Supply Chain Management

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SupplyChain Management


KeyConcept Explanation

Supplychain management evolved from a conventional focus that primarilydealt with purchasing and logistics – between the mid-1960s and1990s – to a more contemporary and comprehensive approach thatencompassed value creation in the new millennium (Kampstra andAshayeri, 2006: 1). Today, leading corporations perceive supply chainexcellence as being a source of competitive advantage as opposed tojust being an approach to cost reduction. These companies believeexcellent supply chain has the capacity to boost performanceimprovement in asset utilisation, customer satisfaction, costreduction, and profit generation (2006). However, to achieve thebefore-mentioned objectives, effective collaboration betweencross-functional and cross-enterprise chain entities is essential –from both an individual and collective perspective (Mentzer et al.,2001: 7). Complicated terminology is commonplace in discussions of. As a result, management’s understanding ofthe concept becomes hazy thus, limiting practical application. Thispaper attempts to make understanding of SCM easier.


Migueland Brito (2011) define as the collaborativerelationship between the various levels of the supply chain, inaddition to the practices that have been jointly agreed upon by twoor more companies. Similarly, Mentzer et al. (2006) define SCM as anapproach that focuses on the management process. According to theseauthors, supply chain processes are measured and structured sets ofactivities that have been designed to produce a specific set ofoutputs for particular markets or customers.

Inaddition to the above, Miguel and Brito (2011) assert that there isvast evidence that social, cultural, and economic aspects of everycountry affect the link between organisational performance and SCM.For example, leading companies such as Sony and Toyota Moto useheadings like ‘Environmental Sustainability,’ ‘Sustainabilityand the Environment,’ and ‘Environment Leadership’ in theirmarketing campaigns and websites (Marisa and Laan, 2010). As aconsequence, most organisations have adopted Green Supply ChainManagement (GSCM) in a bid to maintain environmental sustainability(Seman et al., 2012).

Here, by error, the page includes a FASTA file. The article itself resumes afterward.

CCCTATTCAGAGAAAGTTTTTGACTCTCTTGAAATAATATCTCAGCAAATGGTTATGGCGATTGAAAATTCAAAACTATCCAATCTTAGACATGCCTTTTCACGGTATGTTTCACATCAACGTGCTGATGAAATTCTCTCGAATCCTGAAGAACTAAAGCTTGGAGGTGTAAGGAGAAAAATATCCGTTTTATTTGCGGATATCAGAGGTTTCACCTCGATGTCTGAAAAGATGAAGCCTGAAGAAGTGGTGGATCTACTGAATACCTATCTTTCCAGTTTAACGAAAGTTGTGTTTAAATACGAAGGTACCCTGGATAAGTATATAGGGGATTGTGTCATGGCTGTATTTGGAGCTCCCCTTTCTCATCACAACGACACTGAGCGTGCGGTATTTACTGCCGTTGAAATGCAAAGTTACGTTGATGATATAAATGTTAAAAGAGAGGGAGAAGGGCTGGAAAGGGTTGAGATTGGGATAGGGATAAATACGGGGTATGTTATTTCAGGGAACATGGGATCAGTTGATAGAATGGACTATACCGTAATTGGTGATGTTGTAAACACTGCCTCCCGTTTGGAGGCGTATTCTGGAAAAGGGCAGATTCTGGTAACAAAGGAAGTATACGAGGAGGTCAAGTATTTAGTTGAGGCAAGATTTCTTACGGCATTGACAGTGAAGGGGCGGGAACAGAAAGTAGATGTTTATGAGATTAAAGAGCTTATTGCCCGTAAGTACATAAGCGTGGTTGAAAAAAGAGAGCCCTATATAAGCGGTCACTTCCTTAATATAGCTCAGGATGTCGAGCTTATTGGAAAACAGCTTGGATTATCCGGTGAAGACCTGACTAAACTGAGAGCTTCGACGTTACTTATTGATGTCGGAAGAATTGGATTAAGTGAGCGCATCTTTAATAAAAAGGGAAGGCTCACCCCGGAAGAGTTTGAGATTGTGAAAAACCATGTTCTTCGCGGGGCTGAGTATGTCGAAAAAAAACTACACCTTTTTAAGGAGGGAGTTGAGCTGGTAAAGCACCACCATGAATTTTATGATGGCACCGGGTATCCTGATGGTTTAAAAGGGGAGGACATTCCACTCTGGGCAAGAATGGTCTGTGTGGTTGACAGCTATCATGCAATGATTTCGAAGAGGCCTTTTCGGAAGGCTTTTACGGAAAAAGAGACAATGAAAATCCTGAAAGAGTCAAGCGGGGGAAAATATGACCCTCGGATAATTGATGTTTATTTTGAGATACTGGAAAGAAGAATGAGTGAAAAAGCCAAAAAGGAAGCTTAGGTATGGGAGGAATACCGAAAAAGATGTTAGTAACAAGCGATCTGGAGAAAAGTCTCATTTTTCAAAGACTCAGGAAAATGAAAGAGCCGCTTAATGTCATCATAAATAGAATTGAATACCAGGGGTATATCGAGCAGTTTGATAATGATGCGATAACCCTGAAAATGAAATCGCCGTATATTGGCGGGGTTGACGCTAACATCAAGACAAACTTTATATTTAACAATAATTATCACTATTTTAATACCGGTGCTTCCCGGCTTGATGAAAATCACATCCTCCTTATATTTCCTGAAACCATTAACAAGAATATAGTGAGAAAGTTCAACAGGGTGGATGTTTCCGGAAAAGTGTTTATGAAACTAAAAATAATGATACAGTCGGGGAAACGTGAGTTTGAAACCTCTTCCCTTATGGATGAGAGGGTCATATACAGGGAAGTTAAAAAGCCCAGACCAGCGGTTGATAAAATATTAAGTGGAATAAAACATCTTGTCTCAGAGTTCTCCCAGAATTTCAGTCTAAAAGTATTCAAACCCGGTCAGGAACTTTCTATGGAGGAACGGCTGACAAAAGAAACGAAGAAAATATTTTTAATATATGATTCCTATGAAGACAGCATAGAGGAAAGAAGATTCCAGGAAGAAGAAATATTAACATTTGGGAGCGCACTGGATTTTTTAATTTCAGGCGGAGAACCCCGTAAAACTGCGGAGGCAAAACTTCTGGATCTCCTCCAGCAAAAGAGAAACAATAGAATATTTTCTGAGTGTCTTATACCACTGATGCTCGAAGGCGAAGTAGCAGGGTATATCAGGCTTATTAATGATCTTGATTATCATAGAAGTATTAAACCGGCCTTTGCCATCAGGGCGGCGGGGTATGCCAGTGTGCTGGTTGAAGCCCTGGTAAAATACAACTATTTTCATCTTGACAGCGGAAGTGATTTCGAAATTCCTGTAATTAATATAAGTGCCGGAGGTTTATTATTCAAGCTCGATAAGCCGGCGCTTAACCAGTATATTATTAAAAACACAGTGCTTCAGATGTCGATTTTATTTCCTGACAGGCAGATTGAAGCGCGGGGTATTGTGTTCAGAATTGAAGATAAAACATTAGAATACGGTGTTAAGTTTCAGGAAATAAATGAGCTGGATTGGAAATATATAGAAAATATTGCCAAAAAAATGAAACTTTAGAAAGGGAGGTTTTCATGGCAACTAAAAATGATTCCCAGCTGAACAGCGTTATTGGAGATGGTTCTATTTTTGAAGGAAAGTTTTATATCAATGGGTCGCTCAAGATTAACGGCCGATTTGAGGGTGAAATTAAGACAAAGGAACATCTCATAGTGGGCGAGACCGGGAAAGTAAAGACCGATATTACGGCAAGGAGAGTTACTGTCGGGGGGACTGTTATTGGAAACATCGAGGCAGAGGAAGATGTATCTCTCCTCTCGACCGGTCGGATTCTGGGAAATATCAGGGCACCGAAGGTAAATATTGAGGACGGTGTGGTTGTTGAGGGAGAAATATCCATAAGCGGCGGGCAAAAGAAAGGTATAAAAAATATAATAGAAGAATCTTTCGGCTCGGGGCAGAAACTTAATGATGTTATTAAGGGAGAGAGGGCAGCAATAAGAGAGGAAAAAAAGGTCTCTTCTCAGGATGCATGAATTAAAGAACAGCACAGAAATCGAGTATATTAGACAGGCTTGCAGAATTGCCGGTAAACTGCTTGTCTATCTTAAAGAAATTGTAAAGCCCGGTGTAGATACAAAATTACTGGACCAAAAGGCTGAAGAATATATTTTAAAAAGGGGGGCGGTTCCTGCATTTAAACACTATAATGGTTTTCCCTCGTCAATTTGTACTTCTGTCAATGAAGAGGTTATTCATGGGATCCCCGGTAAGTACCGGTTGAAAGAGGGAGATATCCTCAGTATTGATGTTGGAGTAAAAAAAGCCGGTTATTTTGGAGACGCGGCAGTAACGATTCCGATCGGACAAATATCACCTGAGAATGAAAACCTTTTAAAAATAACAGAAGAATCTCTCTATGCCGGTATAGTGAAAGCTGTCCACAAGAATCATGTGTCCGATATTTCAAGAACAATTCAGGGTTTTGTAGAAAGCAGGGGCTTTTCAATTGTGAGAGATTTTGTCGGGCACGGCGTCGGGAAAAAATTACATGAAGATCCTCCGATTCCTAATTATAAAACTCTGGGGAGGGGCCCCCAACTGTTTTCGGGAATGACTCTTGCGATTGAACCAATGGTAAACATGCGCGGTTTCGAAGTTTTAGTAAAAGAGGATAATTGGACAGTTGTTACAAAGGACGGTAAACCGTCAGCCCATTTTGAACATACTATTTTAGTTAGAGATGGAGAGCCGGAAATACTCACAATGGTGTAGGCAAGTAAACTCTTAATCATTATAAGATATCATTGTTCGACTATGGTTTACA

Similarto the above, the advent of the internet is also a new concept inSCM. The Internet has resulted in the innovation of informationtechnology and systems that have the capacity to facilitatecoordination between the supply chain levels, and, by extension, thevirtual integration of the whole supply chain. The before-mentionedintegration, in the framework context of Internet-enabled activities,is perceivable as e-SCM (Gimenez and Lorenco, 2008). As a result,managers have resorted to merging SCM with the Internet in a bid tofacilitate decision-making through the provision of real-timeinformation between trading partners. For example, a company such asGeneral Electric, base in the U.S., is one of the companies that haveopted to operations from physical to electric (Graham and Hardaker,2000). GE’s trading process network is an online business communitythat offers the company the opportunity to transact approximately $1billion worth of transactions with over 1,400 suppliers dispersedaround the world.

BiblicalInterpretation of SCM

Inthe book of Proverbs (11:18), a wicked individual earns deceivingwages, but the person who sows righteously reaps real rewards. Thebefore-mentioned interpretation is reflective of Green Supply ChainManagement (GSCM), which is done in a bid to maintain environmentalsustainability. A different perspective of SCM can be found in thebook of Ecclesiastes (11:6). The Bible states that one should sow hisseed in the morning and remain active even in the evening. The reasonfor this is that a high degree of uncertainty exists on what willwork and what will not work. Thus, it is prudent to consider new waysof doing business, for example, adopting the use of the Internet inSCM, even if the more conventional means work just as well.


AbuSeman,&nbspN.&nbspA., Zakuan,&nbspN., Jusoh,&nbspA., &ampShoki,&nbspM. (2012). Green : A Review andResearch Direction.&nbspIJMVSC,&nbsp3(1),1-18. doi:10.5121/ijmvsc.2012.3101

BibleHub. (2015). Proverbs 11:18 A wicked person earns deceptive wages,but the one who sows righteousness reaps a sure reward. Retrievedfrom

BibleHub. (2015). Ecclesiastes 11:6 Sow your seed in the morning, and atevening let your hands not be idle, for you do not know which willsucceed, whether this or that, or whether both will do equally well.Retrieved from

DeBrito,&nbspM.&nbspP., &amp Van der Laan,&nbspE.&nbspA. (2010). and Sustainability: ProcrastinatingIntegration in Mainstream Research.&nbspSustainability,&nbsp2(4),859-870. doi:10.3390/su2040859

Giménez,&nbspC.,&amp Lourenço,&nbspH.&nbspR. (2008). e‐SCM:internet`s impact on supply chain processes.IntJrnl Logistics Management,&nbsp19(3),309-343. doi:10.1108/09574090810919189

Graham,&nbspG.,&amp Hardaker,&nbspG. (2000). Supply‐chainmanagement across the Internet.InternationalJournal of Physical Distribution &amp Logistics Management,&nbsp30(3/4),286-295. doi:10.1108/09600030010326055

Kampstra,&nbspR.,Ashayeri,&nbspJ., &amp Gattorna,&nbspJ. (2006). Realities ofsupply chain collaboration.&nbspIntJrnl Logistics Management,&nbsp17(3),312-330. doi:10.1108/09574090610717509

Mentzer,&nbspJ.&nbspT.,DeWitt,&nbspW., Keebler,&nbspJ.&nbspS., Min,&nbspS., Nix,&nbspN.&nbspW.,Smith,&nbspC.&nbspD., &amp Zacharia,&nbspZ.&nbspG. (2001).DEFINING SUPPLY CHAIN MANAGEMENT.&nbspJournalof Business Logistics,22(2),1-25. doi:10.1002/j.2158-1592.2001.tb00001.x

Miguel,&nbspP.,&amp Brito. (2011). measurement and itsinfluence on Operational Performance.&nbspSupplyChain Management measurement and its influence on OperationalPerformance Journal of Operations and ,&nbsp4(2).Retrieved from

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